Now, years later, I have had the privilege of serving a deeply multi-cultural church in Stockholm where most of my deepest friendships were forged with people who did not look like me. It remains the most satisfying experience of my life and pushed me to continue to learn and grow in my own understanding of what it truly means to fight for liberty and justice for all. Which is a great thing and one I will never accomplish but the small great thing that I can and will continue to do is to build relationships with people who don't look like me and listen. Listen as I learn about their experiences in our world. Listen as I seek to understand without opinion the kind of bias they are up against. Listen as I deeply try to see things from a totally different point of view.
Today we celebrate Martin Luther King Jr and the legacy that he left behind. Important as his quotes are, far more important is to take a step, no matter how small, towards understanding the inherent bias you may enjoy as a white person. The key to truly living a life that is committed to racial healing is to enter into relationships with the very people who are deeply oppressed. And listen.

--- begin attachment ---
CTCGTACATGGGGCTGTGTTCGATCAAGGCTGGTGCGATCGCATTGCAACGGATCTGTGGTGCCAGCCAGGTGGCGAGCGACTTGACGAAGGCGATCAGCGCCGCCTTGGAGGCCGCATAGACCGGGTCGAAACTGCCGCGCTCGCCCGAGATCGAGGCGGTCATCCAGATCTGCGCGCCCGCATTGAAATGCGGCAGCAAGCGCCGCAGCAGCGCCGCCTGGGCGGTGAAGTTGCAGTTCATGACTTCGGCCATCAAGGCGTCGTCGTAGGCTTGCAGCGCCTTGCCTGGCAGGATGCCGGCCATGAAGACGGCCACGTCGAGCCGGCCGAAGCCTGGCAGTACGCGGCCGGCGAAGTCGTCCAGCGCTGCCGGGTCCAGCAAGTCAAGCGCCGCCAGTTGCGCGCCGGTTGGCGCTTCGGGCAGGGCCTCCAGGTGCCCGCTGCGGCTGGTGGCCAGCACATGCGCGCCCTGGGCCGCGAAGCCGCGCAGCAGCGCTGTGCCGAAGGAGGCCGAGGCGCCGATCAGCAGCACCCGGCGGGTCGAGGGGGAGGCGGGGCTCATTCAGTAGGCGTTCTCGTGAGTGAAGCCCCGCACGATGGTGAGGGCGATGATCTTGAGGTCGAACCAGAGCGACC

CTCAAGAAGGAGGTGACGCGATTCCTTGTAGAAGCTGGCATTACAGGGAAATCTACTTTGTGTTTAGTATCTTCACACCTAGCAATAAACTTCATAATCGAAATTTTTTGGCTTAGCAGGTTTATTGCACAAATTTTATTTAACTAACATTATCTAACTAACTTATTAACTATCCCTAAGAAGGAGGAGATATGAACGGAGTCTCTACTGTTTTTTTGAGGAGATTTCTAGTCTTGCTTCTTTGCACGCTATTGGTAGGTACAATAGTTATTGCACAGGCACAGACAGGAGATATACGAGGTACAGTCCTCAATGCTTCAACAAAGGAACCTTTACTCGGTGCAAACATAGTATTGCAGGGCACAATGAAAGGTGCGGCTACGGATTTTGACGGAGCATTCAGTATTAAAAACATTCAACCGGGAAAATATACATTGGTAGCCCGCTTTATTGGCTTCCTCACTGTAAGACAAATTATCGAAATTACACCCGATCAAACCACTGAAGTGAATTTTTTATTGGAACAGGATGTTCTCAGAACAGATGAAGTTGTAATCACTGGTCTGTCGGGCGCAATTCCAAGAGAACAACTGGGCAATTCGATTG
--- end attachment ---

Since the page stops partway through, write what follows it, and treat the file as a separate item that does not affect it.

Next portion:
At the end of Picoult's book is a lengthy afterword from the author that chronicles her journey as she wrote this book. That is perhaps one of the most valuable parts of the entire book because there she admits her own racist instincts and reveals how she began to come to grips with the darkness in her own heart. I found it profoundly honest and moving.
And so today on MLK day here in the US rather than simply post moving photographs with some of his greatest quotes, quotes that are worthy and important, I'm just going to urge us all to find a way to build a relationship with someone this year who doesn't look like you. And rather than judge them, or make assumptions about who they are, listen. Listen to their stories of how it is for them to live in this world. You will learn. And you will gain deeper understanding. And you will confront your own dark corners and it will be painful but worth it. It is indeed the one small thing we can do that will truly be great.